23 Seattle History Facts You Didn't Know

23 Seattle History Facts You Didn't Know

Seattle is a city rich and diverse in the pages of American History. Here are 23 historical facts you probably didn't know.

Seattle is the largest city of the Pacific Northwest area of the United States and has a very rich and diverse history which has helped America become one of the most important countries in the world today. Here are 23 facts of the history of Seattle that you probably didn't know.


Seattle was the first City in the United States to equip its police force with bicycles back in 1987. Now, the West Precinct in Downtown has the largest squad in the United States, which has led to hundreds of police departments across the country implementing a bicycle program.


Bruce Lee and his son Brandon Lee, are both buried at the Lakeside Cemetery. Bruce Lee passed away on July 20 in 1973 due to a brain aneurysm. He was only 32 years old and was working on the movie Enter the Dragon. His son, Brandon Lee, also died on a film set in March 31, 1993. He passed away as result of a gunshot wound to the head whilst filming The Crow.


The city of Seattle has been inhabited for an estimated 4,000 years, and the area around has been estimated to have been inhabited by early humans since the end of the last glacial period which occurred around 10,000 years ago in 8000 BC.


The first European to visit Seattle was George Vancouver back in May of 1792. He was taking part in a 4 year expedition across the Pacific Northwest. George Vancouver also visited most of the northwest Pacific Coast on his expedition, including Alaska, British Columbia, Washington, and Oregon.


A small group of American pioneers known as The Denny Party, are credited to be the founders of Seattle. This happened back in November 13, 1851 at Alki Point, after they left Cherry Grove in Illinois back in April 10, 1851. The Denny Party, which was led by Arthur Denny, also included his father and stepmother, two older brothers and his younger brother David, David's wife Mary Ann Boren, and Mary's brother and sister Louisa and Carson.


The first boom for its economic growth is credited to the timber industry. The earliest settlers cleared forests filled with trees over 400 feet high and more than 1,000 years old into logs which were then shipped out to be sold in San Francisco. Unfortunately, there are no trees left in the entire world of this size and age.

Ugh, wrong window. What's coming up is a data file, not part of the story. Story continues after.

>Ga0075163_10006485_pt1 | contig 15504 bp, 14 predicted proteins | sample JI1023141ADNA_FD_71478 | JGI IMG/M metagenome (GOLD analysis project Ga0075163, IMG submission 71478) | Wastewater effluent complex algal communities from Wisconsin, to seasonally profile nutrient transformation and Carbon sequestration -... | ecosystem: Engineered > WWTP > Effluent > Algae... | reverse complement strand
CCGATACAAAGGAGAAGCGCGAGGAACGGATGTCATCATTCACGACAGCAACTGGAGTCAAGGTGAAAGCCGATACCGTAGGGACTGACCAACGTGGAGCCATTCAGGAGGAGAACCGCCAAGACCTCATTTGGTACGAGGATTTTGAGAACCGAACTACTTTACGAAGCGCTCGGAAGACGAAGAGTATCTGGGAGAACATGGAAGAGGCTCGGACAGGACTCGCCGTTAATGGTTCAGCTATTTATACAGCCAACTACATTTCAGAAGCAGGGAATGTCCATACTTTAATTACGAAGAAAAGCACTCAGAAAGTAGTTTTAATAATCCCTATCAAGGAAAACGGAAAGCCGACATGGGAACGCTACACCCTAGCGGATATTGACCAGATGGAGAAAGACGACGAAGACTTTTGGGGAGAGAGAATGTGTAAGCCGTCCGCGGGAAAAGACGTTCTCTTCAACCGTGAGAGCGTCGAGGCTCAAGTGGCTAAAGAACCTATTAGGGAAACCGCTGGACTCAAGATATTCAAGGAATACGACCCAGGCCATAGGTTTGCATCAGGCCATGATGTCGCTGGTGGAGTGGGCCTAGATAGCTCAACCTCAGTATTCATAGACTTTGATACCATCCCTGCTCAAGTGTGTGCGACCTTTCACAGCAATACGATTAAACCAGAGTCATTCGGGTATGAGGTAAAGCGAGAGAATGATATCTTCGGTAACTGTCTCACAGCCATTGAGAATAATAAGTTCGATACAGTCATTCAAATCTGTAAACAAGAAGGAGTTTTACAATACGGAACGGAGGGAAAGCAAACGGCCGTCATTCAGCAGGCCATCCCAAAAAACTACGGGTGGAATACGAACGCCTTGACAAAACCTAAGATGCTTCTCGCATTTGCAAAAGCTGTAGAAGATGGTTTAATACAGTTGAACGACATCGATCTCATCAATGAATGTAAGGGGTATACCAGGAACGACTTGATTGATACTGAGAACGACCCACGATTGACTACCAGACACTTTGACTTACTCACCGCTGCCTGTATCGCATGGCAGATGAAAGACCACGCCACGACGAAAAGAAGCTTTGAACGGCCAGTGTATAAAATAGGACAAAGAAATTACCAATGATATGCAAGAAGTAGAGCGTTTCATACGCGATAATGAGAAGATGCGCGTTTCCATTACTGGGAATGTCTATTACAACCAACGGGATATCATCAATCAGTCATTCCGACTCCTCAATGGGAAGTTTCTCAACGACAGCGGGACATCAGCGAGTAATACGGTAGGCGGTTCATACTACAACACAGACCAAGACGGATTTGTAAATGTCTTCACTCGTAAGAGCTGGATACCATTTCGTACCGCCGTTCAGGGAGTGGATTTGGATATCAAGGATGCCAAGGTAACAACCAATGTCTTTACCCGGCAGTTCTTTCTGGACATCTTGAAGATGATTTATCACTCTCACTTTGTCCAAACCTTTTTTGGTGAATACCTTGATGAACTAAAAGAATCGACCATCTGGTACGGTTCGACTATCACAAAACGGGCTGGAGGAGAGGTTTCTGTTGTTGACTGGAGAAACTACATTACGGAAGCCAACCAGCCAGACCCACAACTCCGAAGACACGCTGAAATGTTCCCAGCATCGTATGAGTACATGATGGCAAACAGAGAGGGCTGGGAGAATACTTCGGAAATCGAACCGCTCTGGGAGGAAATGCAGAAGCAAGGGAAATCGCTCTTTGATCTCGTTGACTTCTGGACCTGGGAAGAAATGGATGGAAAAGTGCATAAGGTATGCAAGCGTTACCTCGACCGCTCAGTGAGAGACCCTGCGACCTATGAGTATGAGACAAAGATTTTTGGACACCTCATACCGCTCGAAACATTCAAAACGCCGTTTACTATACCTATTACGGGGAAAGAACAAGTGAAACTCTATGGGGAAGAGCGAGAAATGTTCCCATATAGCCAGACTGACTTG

Seattle played a major part in the Klondike gold rush, being a middle point for transportation between Alaska and the Yukon back when gold was discovered in August 1896. Fortunately for the inhabitants of Seattle, this gold rush was able to end the depression almost overnight. As the economy would have said, “the miners mine the gold and we mine the miners”.


The world famous Boeing aircraft company was founded here by William Boeing. The company was originally supposed to build boats, but quickly changed after Mr Boeing could not suppress his love for planes and flying. During the recession of 1969 and 1970, Boeing got itself into a debt of almost $2 billion whilst working on the construction of the 747 airliner, which say it lose almost 75% of its workforce nearly overnight. Unemployment rose here to 14% which was they highest than anywhere else in the United States. However, those times are long gone and Boeing is now worth an estimated $105.6 billion.


Seattle was the departure point for many of our troops during World War II. Most of these soldiers were stationed at Golden Gardens Park before departing.


Starbucks was born in Seattle, and the first-ever store, which opened in 1971, is still open today. Located in Pike Place Market, because of the historic regulations of the district it is in, it maintains the traditional look it had when it first opened more than 40 years ago. Now, Starbucks has nearly 17,000 stores in almost 40 countries, and see's annual revenue of more than $10 billion. Who would have thought that coffee would become so popular?


The 42-story building we know as Smith Tower, once held status as being the tallest building to the west of Mississippi after it was constructed in 1914. The previous site was home to the Bartell's Owl Drug Store which opened in 1898, until it was demolished in 1911 to make way for the Smith Tower.


Seattle again was home to the tallest building west of the Mississippi when construction completed of the Space Needle for Seattle's World Fair, back in 1962. The Space Needle is now the most iconic landmark on the Seattle skyline. Standing at 160m tall, the top contains an observation deck and a rotating restaurant called SkyCity. The elevators which travel to the top reach speeds of 10 miles per hour. That's 4.5 meters per second! Recently, it has been considered to replace the floors of the rotating restaurant with glass. Imagine the view while you eat.